Moscow exhibition probes Marc Chagall’s Russian roots

Artist Marc Chagall pictured with Annabelle Wiener, director of volunteers for World Federation of United Nations Associations, in front of his United Nations mural in New York, 1967. Image courtesy LiveAuctioneers.com Archive and Early American History Auctions.

Artist Marc Chagall pictured with Annabelle Wiener, director of volunteers for World Federation of United Nations Associations, in front of his United Nations mural in New York, 1967. Image courtesy LiveAuctioneers.com Archive and Early American History Auctions.

MOSCOW (AFP) — Once banned as “bourgeois,” the work of painter Marc Chagall is enjoying a revival in the ex-Soviet Union with a new exhibition delving into the influence folk art and his Russian Jewish roots had on his work.

“Visitors often ask, why Chagall’s animals are blue, yellow or pink, why the bride is flying over the rooftops and the man has two faces. They will now understand where Chagall drew (his images) from,” said curator Ekaterina Selezneva.

To emphasize the importance of these influences, the exhibition at Moscow’s Tretyakov Gallery features a popular Russian engraving on wood, a carpet and icon as well as a Jewish spice-cake mold and seven-branched menorah chandelier.

Born Moishe Segal in 1887 to a poor Jewish family outside Vitebsk in modern Belarus, Chagall never forgot his life in the Jewish pale—the area to which Catherine II confined the Jews of her empire in the 18th century—and recalls images of Vitebsk in each painting.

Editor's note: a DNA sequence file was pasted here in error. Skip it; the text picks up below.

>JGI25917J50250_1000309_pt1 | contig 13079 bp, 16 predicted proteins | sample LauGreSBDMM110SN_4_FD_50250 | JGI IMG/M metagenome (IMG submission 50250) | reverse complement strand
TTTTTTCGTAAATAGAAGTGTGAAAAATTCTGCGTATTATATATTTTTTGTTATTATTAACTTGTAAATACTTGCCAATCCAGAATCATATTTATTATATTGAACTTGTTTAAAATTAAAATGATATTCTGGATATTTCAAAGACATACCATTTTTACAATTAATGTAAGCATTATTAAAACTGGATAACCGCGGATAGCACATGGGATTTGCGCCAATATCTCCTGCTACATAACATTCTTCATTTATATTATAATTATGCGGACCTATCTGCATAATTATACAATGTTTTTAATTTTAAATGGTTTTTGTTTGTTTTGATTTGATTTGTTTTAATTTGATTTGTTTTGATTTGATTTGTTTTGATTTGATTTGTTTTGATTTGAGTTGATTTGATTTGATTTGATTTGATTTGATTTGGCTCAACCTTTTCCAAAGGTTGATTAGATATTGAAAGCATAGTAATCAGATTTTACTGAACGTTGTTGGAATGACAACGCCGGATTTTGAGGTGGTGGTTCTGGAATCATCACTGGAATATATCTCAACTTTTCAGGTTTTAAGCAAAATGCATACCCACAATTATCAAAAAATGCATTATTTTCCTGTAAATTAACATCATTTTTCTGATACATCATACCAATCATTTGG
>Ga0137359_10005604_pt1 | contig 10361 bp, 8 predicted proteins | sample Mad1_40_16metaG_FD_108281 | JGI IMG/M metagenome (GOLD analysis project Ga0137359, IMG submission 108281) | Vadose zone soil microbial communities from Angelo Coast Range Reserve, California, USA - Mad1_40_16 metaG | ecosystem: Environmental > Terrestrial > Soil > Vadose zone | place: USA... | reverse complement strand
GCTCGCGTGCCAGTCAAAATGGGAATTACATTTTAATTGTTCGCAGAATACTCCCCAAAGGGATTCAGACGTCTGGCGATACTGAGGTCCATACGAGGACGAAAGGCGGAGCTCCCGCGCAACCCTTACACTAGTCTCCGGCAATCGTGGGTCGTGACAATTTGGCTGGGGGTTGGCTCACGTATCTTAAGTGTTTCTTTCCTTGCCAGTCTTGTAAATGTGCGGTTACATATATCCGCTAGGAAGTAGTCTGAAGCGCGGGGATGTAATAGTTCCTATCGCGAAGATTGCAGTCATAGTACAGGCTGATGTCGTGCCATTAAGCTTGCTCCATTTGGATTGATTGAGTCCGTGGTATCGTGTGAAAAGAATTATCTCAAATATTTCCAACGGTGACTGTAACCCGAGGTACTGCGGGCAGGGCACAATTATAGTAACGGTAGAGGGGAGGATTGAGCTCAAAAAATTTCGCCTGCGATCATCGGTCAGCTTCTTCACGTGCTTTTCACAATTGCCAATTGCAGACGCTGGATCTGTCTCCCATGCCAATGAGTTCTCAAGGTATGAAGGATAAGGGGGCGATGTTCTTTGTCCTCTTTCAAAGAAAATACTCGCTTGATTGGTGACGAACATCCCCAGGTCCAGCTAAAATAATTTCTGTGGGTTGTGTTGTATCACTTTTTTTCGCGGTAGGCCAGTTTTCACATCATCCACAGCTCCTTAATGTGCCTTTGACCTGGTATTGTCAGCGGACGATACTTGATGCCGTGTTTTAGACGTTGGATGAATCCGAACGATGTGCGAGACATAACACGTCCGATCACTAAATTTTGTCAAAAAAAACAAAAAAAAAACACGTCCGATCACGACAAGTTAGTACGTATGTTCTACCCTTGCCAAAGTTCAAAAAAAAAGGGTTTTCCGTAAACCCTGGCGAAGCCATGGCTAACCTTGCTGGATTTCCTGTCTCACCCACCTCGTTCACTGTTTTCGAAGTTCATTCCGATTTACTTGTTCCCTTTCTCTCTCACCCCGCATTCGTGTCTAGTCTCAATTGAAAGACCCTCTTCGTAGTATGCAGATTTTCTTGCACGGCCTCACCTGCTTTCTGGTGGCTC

When the 1917 Russian Revolution abolished anti-Semitic laws, Chagall was appointed Fine Arts Commissioner in Vitebsk, but a conflict with the fellow painter and colleague Kazimir Malevich led to his resignation in 1920.

Chagall left Vitebsk and within two years emigrated to France.

The exhibition, which runs until Sept. 30, “must help people to understand the mystery of Chagall,” who always looked to popular art in his search for a distinctive figurative language, said Selezneva.

Also on display are little-known drawings, watercolors and gouaches by Chagall as well as sketches of Vitebsk, Paris collages and famous illustrations of the Bible and Lafontaine’s fables.

Some of the exhibits—borrowed by the organizers from the Saint Petersburg Ethnographic Museum and Moscow’s Museum of Jewish History—reveal the prototypes of Chagall’s imagery.

The brightly colored muzzles on a carpet woven in early 20th century Moscow are reminiscent of the animal faces portrayed by Chagall, who once described himself as “a tree bound to the earth by its roots.”

A man depicted in 1896 by an unknown artist, in the traditional Russian engraving technique known as lubok, also hovers above the roofs of a town. This image was to become one of Chagall’s favorite characters some 15 years later.

Although Chagall found fame in France, where he died in 1985, his imaginative work continued to be frowned upon in the USSR.

A reappraisal of his work, however, began two years after his death amid Soviet leader Mikhail Gorbachev’s perestroika reforms and in 1987 thousands queued at Moscow’s Fine Arts Museum for the first major exhibition of his paintings.

And in 2005, around 128,000 people visited a three-month-long Chagall exhibition entitled “Hello Motherland!”

“His characters are flying around the Earth, but return to their place of origin,” said Selezneva.


ADDITIONAL IMAGE OF NOTE


Artist Marc Chagall pictured with Annabelle Wiener, director of volunteers for World Federation of United Nations Associations, in front of his United Nations mural in New York, 1967. Image courtesy LiveAuctioneers.com Archive and Early American History Auctions.

Artist Marc Chagall pictured with Annabelle Wiener, director of volunteers for World Federation of United Nations Associations, in front of his United Nations mural in New York, 1967. Image courtesy LiveAuctioneers.com Archive and Early American History Auctions.